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Resources
for schools & parents

Talking About Race And Ethnicity With Children & Teens

Following the horrific death of George Floyd and the rise of the Black Lives Matter movement, we have been asked for advice on how to talk to children and teenagers about racism.  I do not think there is any point in reinventing the wheel so I have included this advice from Unicef, the United Nations children’s agency.  Before heading into it though, I think it is important to understand that children take their lead from us.  No-one is born a racist, it is a position we adopt, and tiny throw away comments made by adults can be instrumental in defining a child’s views.  We must be so mindful of the messages we overtly or sometimes, covertly give them.

Unfortunately, the study of Black British History and our British Colonialist past is not compulsory in schools, meaning it is down to us as parents to make sure our children get a balanced view. I have also included a list of books that might help you have more informed conversations.

Under five years old:

  • Use language that’s age-appropriate and easy for them to understand. Recognise and celebrate differences.
  • Be open – make it clear you are open to your children’s questions. If they point out people who look different avoid shushing them or they will start to believe that it’s a taboo topic.
  • Use fairness – it’s a concept those around five tend to understand quite well. Talk about racism as unfair.

Six to 11 years old:

  • They are also becoming more exposed to information they may find hard to process. Be curious. Listening and asking questions is the first step.
  • Discuss the media together – social media and the internet may be one of your children’s main sources of information.
  • Talk openly – having honest and open discussions about racism, diversity and inclusivity builds trust. It encourages them to come to you with questions and worries.

12+ years:

  • Teenagers are able to understand abstract concepts more clearly and express their views. Find out what they know. What have they heard on the news, at school, from friends?
  • Ask questions about what they think about things such as news events and introduce different perspectives to help expand their understanding.
  • Encourage action.

Useful Books

It’s important to surround children with positive narratives and images of different ethnicities. Children’s books can be a great starting point for doing this.

1-3 years:

M is For Melanin: A Celebration Of The Black Child by Tiffany Rose – M Is for Melanin is an empowering alphabet book that teaches kids their ABCs and celebrates Black children!

3-6 years:

Sulwe by Lupita Nyong’o – this is a children’s fiction picture book that follows the story of a young girl who wishes for her skin to be lighter. The story is about colourist and learning to love yourself.

6-10 years:

My Divided Family by Diane Guerrero – Diane Guerrero presents her personal story in this middle-grade memoir about her parents’ deportation and the nightmarish struggles of undocumented immigrants and their American children.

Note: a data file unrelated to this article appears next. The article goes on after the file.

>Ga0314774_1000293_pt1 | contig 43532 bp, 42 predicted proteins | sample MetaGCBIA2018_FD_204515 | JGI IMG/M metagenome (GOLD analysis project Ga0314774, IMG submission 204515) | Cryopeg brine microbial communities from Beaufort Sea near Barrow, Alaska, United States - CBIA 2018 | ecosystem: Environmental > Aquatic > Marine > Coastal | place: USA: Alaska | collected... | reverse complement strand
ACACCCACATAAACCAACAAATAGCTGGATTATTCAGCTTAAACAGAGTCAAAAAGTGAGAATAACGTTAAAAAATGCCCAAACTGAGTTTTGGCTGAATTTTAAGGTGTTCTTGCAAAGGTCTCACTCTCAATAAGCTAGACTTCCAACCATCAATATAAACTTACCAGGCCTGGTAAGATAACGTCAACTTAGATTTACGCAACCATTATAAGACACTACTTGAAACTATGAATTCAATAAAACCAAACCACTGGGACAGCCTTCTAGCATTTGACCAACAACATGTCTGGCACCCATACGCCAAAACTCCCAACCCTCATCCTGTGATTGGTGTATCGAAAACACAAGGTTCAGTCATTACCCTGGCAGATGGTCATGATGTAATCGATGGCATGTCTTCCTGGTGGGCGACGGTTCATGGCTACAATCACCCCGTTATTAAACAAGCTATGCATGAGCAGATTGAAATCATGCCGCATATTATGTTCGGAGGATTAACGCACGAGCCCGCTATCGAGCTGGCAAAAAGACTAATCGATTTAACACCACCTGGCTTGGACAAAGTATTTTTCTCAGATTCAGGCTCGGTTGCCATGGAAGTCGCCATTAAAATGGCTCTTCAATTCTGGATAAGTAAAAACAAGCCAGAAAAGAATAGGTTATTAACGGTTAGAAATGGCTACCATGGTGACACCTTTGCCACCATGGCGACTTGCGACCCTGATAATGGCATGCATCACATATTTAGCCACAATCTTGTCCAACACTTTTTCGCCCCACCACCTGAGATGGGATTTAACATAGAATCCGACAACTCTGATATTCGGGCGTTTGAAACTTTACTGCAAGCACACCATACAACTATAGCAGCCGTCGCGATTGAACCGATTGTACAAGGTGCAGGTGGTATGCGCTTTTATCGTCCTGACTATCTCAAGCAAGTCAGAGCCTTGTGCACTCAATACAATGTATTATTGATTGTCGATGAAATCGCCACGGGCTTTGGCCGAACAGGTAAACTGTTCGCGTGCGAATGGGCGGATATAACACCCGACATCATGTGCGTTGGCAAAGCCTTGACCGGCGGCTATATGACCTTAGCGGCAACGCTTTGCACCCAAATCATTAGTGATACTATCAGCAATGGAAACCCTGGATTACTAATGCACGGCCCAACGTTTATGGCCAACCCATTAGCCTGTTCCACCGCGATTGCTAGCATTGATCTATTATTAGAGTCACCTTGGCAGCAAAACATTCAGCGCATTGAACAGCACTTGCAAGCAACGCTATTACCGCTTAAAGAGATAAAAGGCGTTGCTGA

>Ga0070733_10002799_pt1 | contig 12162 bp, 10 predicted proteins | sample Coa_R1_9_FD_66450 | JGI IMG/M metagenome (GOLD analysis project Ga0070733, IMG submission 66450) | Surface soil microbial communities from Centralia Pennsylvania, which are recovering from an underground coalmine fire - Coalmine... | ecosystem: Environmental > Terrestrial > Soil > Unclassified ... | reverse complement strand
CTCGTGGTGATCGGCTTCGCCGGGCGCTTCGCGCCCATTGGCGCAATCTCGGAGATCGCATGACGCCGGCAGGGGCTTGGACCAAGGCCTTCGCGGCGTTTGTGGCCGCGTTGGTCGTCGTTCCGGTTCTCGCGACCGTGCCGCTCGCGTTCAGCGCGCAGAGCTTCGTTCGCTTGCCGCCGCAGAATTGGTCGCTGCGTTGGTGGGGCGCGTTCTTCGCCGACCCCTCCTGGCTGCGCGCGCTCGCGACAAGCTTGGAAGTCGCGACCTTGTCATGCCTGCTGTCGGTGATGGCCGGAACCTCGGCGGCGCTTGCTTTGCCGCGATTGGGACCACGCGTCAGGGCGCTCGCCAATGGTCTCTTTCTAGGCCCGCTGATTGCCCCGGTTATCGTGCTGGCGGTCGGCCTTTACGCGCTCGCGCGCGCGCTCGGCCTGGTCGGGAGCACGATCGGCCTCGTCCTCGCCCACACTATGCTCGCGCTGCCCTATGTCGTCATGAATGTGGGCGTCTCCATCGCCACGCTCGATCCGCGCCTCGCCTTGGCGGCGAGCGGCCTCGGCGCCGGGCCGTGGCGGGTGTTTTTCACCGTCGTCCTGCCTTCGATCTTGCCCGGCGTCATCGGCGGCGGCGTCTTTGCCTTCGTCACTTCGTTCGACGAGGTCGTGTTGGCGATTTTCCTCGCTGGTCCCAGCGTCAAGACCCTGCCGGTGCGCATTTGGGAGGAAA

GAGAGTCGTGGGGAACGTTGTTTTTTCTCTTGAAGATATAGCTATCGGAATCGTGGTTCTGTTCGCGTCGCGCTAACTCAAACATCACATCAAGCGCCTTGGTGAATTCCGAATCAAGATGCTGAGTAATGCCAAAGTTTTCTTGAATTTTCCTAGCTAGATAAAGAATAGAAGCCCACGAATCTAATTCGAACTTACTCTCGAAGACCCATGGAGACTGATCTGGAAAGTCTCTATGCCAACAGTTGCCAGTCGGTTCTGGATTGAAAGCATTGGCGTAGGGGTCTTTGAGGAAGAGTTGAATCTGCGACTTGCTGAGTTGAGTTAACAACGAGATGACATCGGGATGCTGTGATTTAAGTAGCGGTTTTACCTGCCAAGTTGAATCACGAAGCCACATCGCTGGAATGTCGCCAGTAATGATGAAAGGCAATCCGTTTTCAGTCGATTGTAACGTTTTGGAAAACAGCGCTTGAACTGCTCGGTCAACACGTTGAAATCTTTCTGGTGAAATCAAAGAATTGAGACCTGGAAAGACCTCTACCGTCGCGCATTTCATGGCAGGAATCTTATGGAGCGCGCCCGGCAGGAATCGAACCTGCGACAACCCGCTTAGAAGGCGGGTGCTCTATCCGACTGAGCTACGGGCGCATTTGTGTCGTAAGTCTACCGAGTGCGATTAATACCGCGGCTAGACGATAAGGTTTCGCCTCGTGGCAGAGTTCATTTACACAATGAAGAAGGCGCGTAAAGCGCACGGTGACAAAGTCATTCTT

Malcom Little by Ilyasah Shabazz – This picture book tells the story of a little boy called Malcolm. It’s a wonderful book that celebrates a vision of freedom and justice.

8-12 Years:

Little Leaders: Bold Women In Black History by Vashti Harrison – An important book for readers of all ages, this beautifully written book tells the true stories of black women in history.

Little Leaders: Exceptional Men in Black History by Vashti Harrison – An important book for readers of all ages, this wonderfully illustrated and beautifully written book tells the true stories of black men in history.

Let us Shine by Andrea Davis Pinkney – this book follows the incredible lives of Rosa Parks, Harriet Tubman and Shirley Chisholm. It’s an incredible story about courage in the face of oppression; about the challenges and triumphs of the battle for civil rights; and about speaking out for what you believe in.

Teens:

In The Time Of The Butterflies by Julia Alvarez – This is a historical fiction novel relating an account of the Mirabal sisters during the time of the Trujillo dictatorship in the Dominican Republic.

Salvage The Bones by Jesmyn Ward – This novel follows the story of a working-class African-American family in Mississippi as they prepare for Hurricane Katrina.

The Bluest Eye by Toni Morrison – This novel tells the story of a young African-American girl named Pecola who grows up during the years following the Great Depression.

All Ages:

I Am Enough by Grace Byers: This is a lovely, lyrical ode to loving who you are, respecting others, and being kind to one another. A must read poem!

If you are looking for some more suggestions, I suggest you have a look at the Colours of Us page – they have a host of multicultural children’s books!

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Other resources you might be interested in:

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